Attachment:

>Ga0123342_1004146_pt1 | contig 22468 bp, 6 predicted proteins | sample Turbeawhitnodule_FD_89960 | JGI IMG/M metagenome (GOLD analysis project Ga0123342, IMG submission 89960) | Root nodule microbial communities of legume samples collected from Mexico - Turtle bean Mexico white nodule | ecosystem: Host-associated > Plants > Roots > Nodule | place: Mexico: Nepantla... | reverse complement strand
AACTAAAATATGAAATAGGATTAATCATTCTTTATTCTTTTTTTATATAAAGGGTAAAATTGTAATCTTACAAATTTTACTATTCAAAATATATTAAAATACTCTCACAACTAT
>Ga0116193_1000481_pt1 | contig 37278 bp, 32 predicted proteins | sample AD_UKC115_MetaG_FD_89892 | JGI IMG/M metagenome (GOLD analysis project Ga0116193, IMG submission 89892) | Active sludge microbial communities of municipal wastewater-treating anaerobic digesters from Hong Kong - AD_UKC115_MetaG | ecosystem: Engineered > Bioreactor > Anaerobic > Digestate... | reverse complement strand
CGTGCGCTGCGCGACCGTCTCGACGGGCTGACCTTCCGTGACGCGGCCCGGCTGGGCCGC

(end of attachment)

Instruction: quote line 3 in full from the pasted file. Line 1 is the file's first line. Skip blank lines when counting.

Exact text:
>Ga0116193_1000481_pt1 | contig 37278 bp, 32 predicted proteins | sample AD_UKC115_MetaG_FD_89892 | JGI IMG/M metagenome (GOLD analysis project Ga0116193, IMG submission 89892) | Active sludge microbial communities of municipal wastewater-treating anaerobic digesters from Hong Kong - AD_UKC115_MetaG | ecosystem: Engineered > Bioreactor > Anaerobic > Digestate... | reverse complement strand